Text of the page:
Could DBT really solve crisis pregnancies?
Most people have never heard of the therapy a TD prescribed for pregnant women
Lucinda Creighton has suggested that dialectical behaviour therapy, or DBT, could be used to treat women who are pregnant and feeling suicidal.Photograph: Laura Hutton
This relatively new form of therapy is a development of cognitive behaviour therapy (CBT) and is used in some parts of the State to treat personality disorders or phobias, or for those who have a history of self-harming.
Ms Creighton’s suggestion that DBT may be suitable for pregnant women feeling suicidal drew a strong response from Dr Anthony McCarthy, perinatal psychiatrist at The National Maternity Hospital at Holles Street, who said he was amazed at the number of politicians and obstetricians who seemed to hold vast understanding of suicide, pregnancy and the risks “as if they understand these issues and can then come up with proposals”.
Specifically, in relation to DBT, he said he was surprised at the suggestion that it should be written into legislation when “most people have never heard of it”.
Dr McCarthy also said that suggesting such a therapy hinted that society’s “views of women” were related to emotional instability because dialectical behaviour therapy was specific for those with an emotionally unstable personality disorder.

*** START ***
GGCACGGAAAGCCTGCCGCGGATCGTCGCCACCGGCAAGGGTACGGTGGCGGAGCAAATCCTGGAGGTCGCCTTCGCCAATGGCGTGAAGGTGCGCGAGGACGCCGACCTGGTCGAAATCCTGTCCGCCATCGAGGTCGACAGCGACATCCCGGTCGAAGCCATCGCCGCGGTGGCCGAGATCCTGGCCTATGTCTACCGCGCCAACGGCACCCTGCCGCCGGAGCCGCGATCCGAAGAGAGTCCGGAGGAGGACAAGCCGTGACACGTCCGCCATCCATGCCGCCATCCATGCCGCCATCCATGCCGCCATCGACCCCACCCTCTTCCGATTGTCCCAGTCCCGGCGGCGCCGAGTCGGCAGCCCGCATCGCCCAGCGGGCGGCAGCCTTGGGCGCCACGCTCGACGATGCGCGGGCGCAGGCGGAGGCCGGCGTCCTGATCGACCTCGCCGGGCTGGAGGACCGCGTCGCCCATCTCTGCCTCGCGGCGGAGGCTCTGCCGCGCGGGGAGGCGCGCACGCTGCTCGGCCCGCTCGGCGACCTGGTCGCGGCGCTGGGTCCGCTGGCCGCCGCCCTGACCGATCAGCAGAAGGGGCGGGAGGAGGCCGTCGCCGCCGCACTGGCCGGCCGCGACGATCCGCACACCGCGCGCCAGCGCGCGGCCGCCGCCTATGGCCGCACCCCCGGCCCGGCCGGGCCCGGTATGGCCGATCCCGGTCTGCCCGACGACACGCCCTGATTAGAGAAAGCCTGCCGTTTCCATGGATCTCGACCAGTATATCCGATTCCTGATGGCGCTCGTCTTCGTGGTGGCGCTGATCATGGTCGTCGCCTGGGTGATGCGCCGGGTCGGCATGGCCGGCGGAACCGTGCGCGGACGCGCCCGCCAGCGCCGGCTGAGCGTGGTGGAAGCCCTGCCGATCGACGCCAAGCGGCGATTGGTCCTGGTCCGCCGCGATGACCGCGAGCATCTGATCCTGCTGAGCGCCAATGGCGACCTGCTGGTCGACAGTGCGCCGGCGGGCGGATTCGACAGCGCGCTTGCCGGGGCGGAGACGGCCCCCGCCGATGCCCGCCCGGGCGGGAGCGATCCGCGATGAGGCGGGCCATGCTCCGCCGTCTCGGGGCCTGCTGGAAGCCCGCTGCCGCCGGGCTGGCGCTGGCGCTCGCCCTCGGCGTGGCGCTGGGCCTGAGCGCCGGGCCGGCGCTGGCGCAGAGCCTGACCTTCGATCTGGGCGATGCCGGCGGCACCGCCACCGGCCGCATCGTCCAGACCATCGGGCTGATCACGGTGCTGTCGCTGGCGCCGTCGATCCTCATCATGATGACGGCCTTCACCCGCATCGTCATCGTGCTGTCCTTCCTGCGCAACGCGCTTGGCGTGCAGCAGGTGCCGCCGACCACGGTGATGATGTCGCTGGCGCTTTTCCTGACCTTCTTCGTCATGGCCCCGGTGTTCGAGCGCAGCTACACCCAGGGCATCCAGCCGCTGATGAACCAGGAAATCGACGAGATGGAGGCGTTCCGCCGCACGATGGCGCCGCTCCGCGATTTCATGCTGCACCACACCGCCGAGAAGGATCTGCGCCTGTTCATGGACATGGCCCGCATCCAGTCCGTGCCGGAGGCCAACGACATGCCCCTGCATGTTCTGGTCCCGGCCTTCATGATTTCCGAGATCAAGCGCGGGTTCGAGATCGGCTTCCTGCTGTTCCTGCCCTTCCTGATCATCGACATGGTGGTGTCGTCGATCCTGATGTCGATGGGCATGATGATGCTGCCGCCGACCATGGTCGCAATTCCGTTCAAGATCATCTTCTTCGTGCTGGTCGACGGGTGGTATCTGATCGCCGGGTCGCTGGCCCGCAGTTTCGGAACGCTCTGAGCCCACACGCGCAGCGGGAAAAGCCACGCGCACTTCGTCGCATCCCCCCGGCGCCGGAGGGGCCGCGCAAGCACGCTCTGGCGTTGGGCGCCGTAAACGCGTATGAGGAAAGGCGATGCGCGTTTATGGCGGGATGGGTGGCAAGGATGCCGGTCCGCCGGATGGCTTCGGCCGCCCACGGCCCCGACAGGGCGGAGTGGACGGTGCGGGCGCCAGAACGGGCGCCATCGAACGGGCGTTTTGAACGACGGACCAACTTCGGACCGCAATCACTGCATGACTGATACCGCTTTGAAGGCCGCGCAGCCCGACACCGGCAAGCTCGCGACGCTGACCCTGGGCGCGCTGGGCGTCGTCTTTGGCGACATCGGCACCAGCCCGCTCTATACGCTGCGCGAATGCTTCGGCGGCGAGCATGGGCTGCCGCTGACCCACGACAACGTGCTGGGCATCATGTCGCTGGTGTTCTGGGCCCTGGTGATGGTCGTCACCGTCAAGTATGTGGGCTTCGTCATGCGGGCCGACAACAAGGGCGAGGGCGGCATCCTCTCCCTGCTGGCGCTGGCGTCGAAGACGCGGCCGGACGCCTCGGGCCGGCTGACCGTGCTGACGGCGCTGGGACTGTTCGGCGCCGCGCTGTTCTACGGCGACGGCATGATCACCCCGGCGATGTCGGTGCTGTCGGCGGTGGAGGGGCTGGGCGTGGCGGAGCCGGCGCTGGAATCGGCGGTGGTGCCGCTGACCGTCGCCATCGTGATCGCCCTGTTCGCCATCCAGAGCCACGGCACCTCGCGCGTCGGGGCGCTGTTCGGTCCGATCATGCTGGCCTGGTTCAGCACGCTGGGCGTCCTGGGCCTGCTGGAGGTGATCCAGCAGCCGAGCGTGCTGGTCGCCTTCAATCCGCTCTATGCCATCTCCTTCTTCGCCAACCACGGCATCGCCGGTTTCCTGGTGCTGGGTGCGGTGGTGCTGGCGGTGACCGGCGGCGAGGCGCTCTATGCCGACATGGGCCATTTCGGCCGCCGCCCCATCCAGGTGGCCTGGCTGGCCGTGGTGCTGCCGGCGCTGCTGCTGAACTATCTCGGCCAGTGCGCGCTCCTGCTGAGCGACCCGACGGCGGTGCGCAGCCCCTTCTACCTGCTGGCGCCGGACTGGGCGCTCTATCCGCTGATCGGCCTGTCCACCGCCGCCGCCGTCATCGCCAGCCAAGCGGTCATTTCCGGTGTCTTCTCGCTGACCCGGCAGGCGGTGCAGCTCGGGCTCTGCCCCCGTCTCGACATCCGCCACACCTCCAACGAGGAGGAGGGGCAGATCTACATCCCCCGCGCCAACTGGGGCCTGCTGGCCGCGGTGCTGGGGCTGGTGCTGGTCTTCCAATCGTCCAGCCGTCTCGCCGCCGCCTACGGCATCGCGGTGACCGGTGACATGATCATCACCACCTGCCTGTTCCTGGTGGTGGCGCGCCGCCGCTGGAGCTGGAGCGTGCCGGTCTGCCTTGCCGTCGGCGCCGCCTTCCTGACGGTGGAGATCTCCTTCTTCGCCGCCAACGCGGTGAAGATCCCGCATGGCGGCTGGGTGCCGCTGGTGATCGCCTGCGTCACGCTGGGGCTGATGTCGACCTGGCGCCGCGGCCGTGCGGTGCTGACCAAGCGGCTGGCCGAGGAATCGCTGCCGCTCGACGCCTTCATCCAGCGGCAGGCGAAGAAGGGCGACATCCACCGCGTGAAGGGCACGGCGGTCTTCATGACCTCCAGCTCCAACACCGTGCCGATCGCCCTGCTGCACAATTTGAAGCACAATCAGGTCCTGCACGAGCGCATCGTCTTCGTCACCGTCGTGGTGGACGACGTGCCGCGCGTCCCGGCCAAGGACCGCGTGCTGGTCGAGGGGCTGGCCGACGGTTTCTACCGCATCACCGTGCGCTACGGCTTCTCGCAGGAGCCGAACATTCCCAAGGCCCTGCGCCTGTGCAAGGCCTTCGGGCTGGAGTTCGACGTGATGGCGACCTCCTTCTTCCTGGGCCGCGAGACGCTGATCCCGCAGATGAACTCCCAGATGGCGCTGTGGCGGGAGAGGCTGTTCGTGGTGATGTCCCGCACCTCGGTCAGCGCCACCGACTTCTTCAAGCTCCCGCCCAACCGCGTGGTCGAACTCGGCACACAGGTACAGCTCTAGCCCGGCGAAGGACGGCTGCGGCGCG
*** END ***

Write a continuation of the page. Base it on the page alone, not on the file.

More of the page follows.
So what exactly is dialectical behaviour therapy? How does it differ from the better-known cognitive behaviour therapy and when is it appropriate as a treatment?
Dr Brendan Kelly, who is senior lecturer in psychiatry and consultant psychiatrist at the department of adult psychiatry, University College Dublin, explained the main differences between CBT and DBT.
“Cognitive behaviour therapy is about your cognition, such as your thoughts and your behaviours. It helps, for example, in dealing with catastrophising, as well as magnification and minimisation, and teaches us how we can learn ways to deal with these things.
“It is about training your mind, and has its roots ultimately in lots of Buddhist meditation practices. For some who have, say, depression, CBT can be helpful. For those who have severe depression, sometimes their mental state is such they can’t engage in this initially and anti-depressant medication can be helpful in getting them to a place where they can start problem solving.
“For mild depression, CBT is the treatment of choice.”
Often with CBT, the therapist will try to understand the sequence of events or thoughts that might lead up to, for example, a panic attack and then the therapy involves learning to interrupt that pattern.
The form of therapy Deputy Creighton suggested, which is DBT, is a development of CBT.
“What DBT does is it takes the CBT approach and applies it to situations where a person’s emotions are running haywire,” said Dr Kelly. “DBT is often focused on the self-harm element of behaviour and in making people aware of what is going on in their minds and realising that labelling these mood fluctuations is often enough to make us change them.”